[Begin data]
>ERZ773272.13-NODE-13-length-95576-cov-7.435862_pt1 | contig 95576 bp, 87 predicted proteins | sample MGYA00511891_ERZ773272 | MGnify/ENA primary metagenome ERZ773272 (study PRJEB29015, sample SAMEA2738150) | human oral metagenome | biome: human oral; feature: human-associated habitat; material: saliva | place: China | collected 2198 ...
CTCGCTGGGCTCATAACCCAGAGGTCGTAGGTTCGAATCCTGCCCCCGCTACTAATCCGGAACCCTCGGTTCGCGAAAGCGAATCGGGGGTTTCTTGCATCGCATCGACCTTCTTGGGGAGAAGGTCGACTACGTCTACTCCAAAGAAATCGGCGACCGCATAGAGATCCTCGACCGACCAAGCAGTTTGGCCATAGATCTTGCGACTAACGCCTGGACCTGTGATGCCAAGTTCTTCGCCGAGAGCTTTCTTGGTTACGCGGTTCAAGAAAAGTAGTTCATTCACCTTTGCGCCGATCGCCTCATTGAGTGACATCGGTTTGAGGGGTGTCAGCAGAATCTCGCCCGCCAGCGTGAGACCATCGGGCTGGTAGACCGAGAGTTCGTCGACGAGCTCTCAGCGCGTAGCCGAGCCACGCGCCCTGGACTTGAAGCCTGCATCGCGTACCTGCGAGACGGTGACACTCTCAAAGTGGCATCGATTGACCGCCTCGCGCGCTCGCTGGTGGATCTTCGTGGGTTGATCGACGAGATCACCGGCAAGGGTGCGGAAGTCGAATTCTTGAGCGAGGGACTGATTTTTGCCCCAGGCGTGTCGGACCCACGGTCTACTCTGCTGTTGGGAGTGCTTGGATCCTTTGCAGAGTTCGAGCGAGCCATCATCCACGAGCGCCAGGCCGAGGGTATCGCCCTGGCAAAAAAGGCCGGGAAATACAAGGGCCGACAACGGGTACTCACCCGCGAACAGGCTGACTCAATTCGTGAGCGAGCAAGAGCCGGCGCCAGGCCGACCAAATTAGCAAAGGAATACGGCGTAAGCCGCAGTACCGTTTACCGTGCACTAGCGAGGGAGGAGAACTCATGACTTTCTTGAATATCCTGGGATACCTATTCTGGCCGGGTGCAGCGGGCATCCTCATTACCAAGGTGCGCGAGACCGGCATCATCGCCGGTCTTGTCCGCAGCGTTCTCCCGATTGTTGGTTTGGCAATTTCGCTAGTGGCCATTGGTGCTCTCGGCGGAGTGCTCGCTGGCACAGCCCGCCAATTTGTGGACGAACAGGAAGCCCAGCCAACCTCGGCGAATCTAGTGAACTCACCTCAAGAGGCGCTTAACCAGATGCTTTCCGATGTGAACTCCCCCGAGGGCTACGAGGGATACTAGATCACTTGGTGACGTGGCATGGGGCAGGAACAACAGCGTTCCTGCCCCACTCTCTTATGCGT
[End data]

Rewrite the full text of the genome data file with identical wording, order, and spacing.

>ERZ773272.13-NODE-13-length-95576-cov-7.435862_pt1 | contig 95576 bp, 87 predicted proteins | sample MGYA00511891_ERZ773272 | MGnify/ENA primary metagenome ERZ773272 (study PRJEB29015, sample SAMEA2738150) | human oral metagenome | biome: human oral; feature: human-associated habitat; material: saliva | place: China | collected 2198 ...
CTCGCTGGGCTCATAACCCAGAGGTCGTAGGTTCGAATCCTGCCCCCGCTACTAATCCGGAACCCTCGGTTCGCGAAAGCGAATCGGGGGTTTCTTGCATCGCATCGACCTTCTTGGGGAGAAGGTCGACTACGTCTACTCCAAAGAAATCGGCGACCGCATAGAGATCCTCGACCGACCAAGCAGTTTGGCCATAGATCTTGCGACTAACGCCTGGACCTGTGATGCCAAGTTCTTCGCCGAGAGCTTTCTTGGTTACGCGGTTCAAGAAAAGTAGTTCATTCACCTTTGCGCCGATCGCCTCATTGAGTGACATCGGTTTGAGGGGTGTCAGCAGAATCTCGCCCGCCAGCGTGAGACCATCGGGCTGGTAGACCGAGAGTTCGTCGACGAGCTCTCAGCGCGTAGCCGAGCCACGCGCCCTGGACTTGAAGCCTGCATCGCGTACCTGCGAGACGGTGACACTCTCAAAGTGGCATCGATTGACCGCCTCGCGCGCTCGCTGGTGGATCTTCGTGGGTTGATCGACGAGATCACCGGCAAGGGTGCGGAAGTCGAATTCTTGAGCGAGGGACTGATTTTTGCCCCAGGCGTGTCGGACCCACGGTCTACTCTGCTGTTGGGAGTGCTTGGATCCTTTGCAGAGTTCGAGCGAGCCATCATCCACGAGCGCCAGGCCGAGGGTATCGCCCTGGCAAAAAAGGCCGGGAAATACAAGGGCCGACAACGGGTACTCACCCGCGAACAGGCTGACTCAATTCGTGAGCGAGCAAGAGCCGGCGCCAGGCCGACCAAATTAGCAAAGGAATACGGCGTAAGCCGCAGTACCGTTTACCGTGCACTAGCGAGGGAGGAGAACTCATGACTTTCTTGAATATCCTGGGATACCTATTCTGGCCGGGTGCAGCGGGCATCCTCATTACCAAGGTGCGCGAGACCGGCATCATCGCCGGTCTTGTCCGCAGCGTTCTCCCGATTGTTGGTTTGGCAATTTCGCTAGTGGCCATTGGTGCTCTCGGCGGAGTGCTCGCTGGCACAGCCCGCCAATTTGTGGACGAACAGGAAGCCCAGCCAACCTCGGCGAATCTAGTGAACTCACCTCAAGAGGCGCTTAACCAGATGCTTTCCGATGTGAACTCCCCCGAGGGCTACGAGGGATACTAGATCACTTGGTGACGTGGCATGGGGCAGGAACAACAGCGTTCCTGCCCCACTCTCTTATGCGT